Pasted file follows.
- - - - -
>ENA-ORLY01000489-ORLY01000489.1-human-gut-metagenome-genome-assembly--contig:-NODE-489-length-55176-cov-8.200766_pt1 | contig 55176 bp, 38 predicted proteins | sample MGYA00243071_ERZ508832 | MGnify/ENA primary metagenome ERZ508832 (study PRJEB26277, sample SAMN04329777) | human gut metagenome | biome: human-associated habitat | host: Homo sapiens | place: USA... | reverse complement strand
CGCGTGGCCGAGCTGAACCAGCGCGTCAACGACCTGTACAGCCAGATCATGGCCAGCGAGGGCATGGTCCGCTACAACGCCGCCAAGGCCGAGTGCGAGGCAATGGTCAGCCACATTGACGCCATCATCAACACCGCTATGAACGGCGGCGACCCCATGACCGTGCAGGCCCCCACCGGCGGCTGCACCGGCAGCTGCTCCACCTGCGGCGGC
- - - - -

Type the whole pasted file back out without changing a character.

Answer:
>ENA-ORLY01000489-ORLY01000489.1-human-gut-metagenome-genome-assembly--contig:-NODE-489-length-55176-cov-8.200766_pt1 | contig 55176 bp, 38 predicted proteins | sample MGYA00243071_ERZ508832 | MGnify/ENA primary metagenome ERZ508832 (study PRJEB26277, sample SAMN04329777) | human gut metagenome | biome: human-associated habitat | host: Homo sapiens | place: USA... | reverse complement strand
CGCGTGGCCGAGCTGAACCAGCGCGTCAACGACCTGTACAGCCAGATCATGGCCAGCGAGGGCATGGTCCGCTACAACGCCGCCAAGGCCGAGTGCGAGGCAATGGTCAGCCACATTGACGCCATCATCAACACCGCTATGAACGGCGGCGACCCCATGACCGTGCAGGCCCCCACCGGCGGCTGCACCGGCAGCTGCTCCACCTGCGGCGGC